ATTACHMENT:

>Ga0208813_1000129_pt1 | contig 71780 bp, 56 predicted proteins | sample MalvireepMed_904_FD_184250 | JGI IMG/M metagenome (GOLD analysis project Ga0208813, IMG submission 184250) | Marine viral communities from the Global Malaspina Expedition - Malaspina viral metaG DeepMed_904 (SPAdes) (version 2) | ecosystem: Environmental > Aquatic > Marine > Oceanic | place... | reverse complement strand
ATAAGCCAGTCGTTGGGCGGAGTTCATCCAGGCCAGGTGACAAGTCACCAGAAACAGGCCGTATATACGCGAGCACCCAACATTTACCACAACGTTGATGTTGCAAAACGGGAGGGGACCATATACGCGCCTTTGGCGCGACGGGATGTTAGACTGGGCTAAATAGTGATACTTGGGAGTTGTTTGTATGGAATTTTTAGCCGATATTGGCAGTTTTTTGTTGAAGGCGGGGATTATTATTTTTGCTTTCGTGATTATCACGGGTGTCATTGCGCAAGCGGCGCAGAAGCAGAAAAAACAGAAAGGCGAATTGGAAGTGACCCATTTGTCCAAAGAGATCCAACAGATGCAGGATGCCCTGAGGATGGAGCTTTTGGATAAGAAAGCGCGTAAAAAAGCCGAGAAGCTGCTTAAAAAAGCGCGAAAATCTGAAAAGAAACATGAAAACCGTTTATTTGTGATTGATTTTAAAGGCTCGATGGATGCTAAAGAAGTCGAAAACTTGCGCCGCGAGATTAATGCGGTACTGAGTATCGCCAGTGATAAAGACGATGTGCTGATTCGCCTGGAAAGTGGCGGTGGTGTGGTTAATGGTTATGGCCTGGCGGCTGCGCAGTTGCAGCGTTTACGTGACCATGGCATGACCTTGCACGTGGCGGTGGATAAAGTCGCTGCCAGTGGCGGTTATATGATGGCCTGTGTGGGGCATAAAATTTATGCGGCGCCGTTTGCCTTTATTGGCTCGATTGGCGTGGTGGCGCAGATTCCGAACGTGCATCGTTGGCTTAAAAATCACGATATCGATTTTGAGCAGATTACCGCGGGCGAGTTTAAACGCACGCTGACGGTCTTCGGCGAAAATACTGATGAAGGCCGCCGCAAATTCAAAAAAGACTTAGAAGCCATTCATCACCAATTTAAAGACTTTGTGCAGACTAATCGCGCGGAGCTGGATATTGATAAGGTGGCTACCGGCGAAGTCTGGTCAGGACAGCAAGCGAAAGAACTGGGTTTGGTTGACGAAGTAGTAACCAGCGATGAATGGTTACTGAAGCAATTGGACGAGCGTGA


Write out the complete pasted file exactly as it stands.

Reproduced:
>Ga0208813_1000129_pt1 | contig 71780 bp, 56 predicted proteins | sample MalvireepMed_904_FD_184250 | JGI IMG/M metagenome (GOLD analysis project Ga0208813, IMG submission 184250) | Marine viral communities from the Global Malaspina Expedition - Malaspina viral metaG DeepMed_904 (SPAdes) (version 2) | ecosystem: Environmental > Aquatic > Marine > Oceanic | place... | reverse complement strand
ATAAGCCAGTCGTTGGGCGGAGTTCATCCAGGCCAGGTGACAAGTCACCAGAAACAGGCCGTATATACGCGAGCACCCAACATTTACCACAACGTTGATGTTGCAAAACGGGAGGGGACCATATACGCGCCTTTGGCGCGACGGGATGTTAGACTGGGCTAAATAGTGATACTTGGGAGTTGTTTGTATGGAATTTTTAGCCGATATTGGCAGTTTTTTGTTGAAGGCGGGGATTATTATTTTTGCTTTCGTGATTATCACGGGTGTCATTGCGCAAGCGGCGCAGAAGCAGAAAAAACAGAAAGGCGAATTGGAAGTGACCCATTTGTCCAAAGAGATCCAACAGATGCAGGATGCCCTGAGGATGGAGCTTTTGGATAAGAAAGCGCGTAAAAAAGCCGAGAAGCTGCTTAAAAAAGCGCGAAAATCTGAAAAGAAACATGAAAACCGTTTATTTGTGATTGATTTTAAAGGCTCGATGGATGCTAAAGAAGTCGAAAACTTGCGCCGCGAGATTAATGCGGTACTGAGTATCGCCAGTGATAAAGACGATGTGCTGATTCGCCTGGAAAGTGGCGGTGGTGTGGTTAATGGTTATGGCCTGGCGGCTGCGCAGTTGCAGCGTTTACGTGACCATGGCATGACCTTGCACGTGGCGGTGGATAAAGTCGCTGCCAGTGGCGGTTATATGATGGCCTGTGTGGGGCATAAAATTTATGCGGCGCCGTTTGCCTTTATTGGCTCGATTGGCGTGGTGGCGCAGATTCCGAACGTGCATCGTTGGCTTAAAAATCACGATATCGATTTTGAGCAGATTACCGCGGGCGAGTTTAAACGCACGCTGACGGTCTTCGGCGAAAATACTGATGAAGGCCGCCGCAAATTCAAAAAAGACTTAGAAGCCATTCATCACCAATTTAAAGACTTTGTGCAGACTAATCGCGCGGAGCTGGATATTGATAAGGTGGCTACCGGCGAAGTCTGGTCAGGACAGCAAGCGAAAGAACTGGGTTTGGTTGACGAAGTAGTAACCAGCGATGAATGGTTACTGAAGCAATTGGACGAGCGTGA